Biologist: Typical for Southern Residents to spend early summer elsewhere
The last few months have been marked by a noticeable disappearance of Southern Residents in the Puget Sound and San Juan Islands.
For more than 100 days — up until a brief sighting this week in the San Juans — the J-pod of orcas was not seen in the area.
But Dr. Michael Weiss, a biologist at the Center for Whale Research in Friday Harbor, says this is not as drastic as it sounds — it actually follows the whales’ more recent movements.
“This is pretty typical for their pattern for the last few years, really,” he said. “You don’t really start seeing Southern Residents in the Salish Sea until late July or maybe even into August.”
Over the past few years, the orcas haven’t spent much time in the sound during this time of year because of the lack of salmon coming out of the Fraser River in Lower British Columbia. The whales, whose numbers have been dwindling in recent decades due to starvation, have had to go elsewhere to find the salmon they need to survive.
“The salmon supply within the Salish Sea, at least in early summer and late spring, has kind of crashed. Those stocks in the Fraser River have really declined,” Weiss said. “They’re spending a lot more time during that part of the year on the outer coast of Vancouver Island.”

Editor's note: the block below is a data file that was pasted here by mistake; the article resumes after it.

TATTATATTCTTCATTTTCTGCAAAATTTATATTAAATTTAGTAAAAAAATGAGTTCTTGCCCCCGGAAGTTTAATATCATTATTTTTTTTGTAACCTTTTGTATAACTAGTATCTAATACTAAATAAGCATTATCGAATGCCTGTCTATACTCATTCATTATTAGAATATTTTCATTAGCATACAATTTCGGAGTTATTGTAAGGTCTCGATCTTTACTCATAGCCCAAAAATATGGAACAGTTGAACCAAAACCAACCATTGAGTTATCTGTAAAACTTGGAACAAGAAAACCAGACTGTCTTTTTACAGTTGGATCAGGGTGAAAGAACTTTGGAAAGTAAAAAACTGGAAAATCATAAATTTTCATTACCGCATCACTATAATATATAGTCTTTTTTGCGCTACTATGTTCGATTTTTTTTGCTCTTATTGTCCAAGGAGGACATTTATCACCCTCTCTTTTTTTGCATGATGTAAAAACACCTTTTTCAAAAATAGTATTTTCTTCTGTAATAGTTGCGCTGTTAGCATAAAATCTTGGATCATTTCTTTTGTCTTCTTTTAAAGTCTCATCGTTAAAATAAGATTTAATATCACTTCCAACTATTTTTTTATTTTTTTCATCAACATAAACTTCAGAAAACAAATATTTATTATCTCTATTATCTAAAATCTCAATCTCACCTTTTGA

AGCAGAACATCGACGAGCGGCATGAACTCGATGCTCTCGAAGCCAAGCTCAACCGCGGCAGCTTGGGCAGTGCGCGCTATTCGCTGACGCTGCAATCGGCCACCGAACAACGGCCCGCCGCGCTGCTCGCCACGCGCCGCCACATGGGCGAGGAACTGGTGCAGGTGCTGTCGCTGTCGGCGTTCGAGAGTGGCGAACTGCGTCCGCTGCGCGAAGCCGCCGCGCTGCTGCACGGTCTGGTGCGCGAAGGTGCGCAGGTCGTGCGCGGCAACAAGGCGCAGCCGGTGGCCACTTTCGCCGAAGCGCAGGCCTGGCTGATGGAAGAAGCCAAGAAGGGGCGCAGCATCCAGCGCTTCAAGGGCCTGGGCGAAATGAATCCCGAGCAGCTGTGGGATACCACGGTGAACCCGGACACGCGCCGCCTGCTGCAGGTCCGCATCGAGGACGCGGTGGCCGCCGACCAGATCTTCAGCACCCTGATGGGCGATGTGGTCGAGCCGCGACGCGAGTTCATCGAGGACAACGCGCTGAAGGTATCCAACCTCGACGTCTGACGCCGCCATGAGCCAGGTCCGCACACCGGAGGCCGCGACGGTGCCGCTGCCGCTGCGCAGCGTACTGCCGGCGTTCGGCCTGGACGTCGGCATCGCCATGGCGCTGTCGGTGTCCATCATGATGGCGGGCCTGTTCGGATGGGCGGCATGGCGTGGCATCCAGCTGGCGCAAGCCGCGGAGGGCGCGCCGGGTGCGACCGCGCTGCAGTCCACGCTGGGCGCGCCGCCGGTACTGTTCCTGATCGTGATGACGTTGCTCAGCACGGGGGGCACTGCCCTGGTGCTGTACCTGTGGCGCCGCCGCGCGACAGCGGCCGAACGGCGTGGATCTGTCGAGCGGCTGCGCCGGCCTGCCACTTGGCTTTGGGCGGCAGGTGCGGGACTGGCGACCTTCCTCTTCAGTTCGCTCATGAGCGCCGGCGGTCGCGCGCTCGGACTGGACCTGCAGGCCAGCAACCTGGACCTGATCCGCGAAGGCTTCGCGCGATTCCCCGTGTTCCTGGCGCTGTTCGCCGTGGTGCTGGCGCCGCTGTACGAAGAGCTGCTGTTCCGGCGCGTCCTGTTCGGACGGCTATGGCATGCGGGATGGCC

On the outer coast of Vancouver Island, the supply of Chinook — the orcas’ favorite dish — is more bountiful.
Scientists didn’t get too close of a look when all three pods of orcas were spotted this week, so Weiss said they need more time to assess the whales’ health before giving a very accurate report of how they are doing.
“The general sense was that most of them looked fine,” Weiss said. “We did see one of the newest calves, L-125, we have photos of her. And she looks alright. She’s around, she’s with her mom, and she looks normal.”
One of the ways scientists measure how well a pod is doing is by how the newest babies are faring. The first year of an orca’s life generally has a high mortality rate; in 2018, J35, or Talequah, lost her baby just after its birth, and carried its body with her for weeks. A healthy new calf, however, may indicate that the Southern Residents are finding enough to eat in their new choice of Canadian waters.
The hope is that as the summer goes on, they will start showing up more frequently, as has happened in recent years.
“I suspect that by mid-August and through September, we’ll have fairly regular appearances,” Weiss said.
Helping the orcas out are the feds. The National Marine Fisheries Service has added nearly 16,000 square miles of orca habitat along the West Coast to fall under its umbrella of critical habitat protection.
This protected coastline stretches from the Canadian border all the way down to Point Sur in California, covering areas where the orcas are known to find salmon — such as the mouths of rivers where salmon migrate.
In total, more than 18,000 square miles of habitat will be legally protected.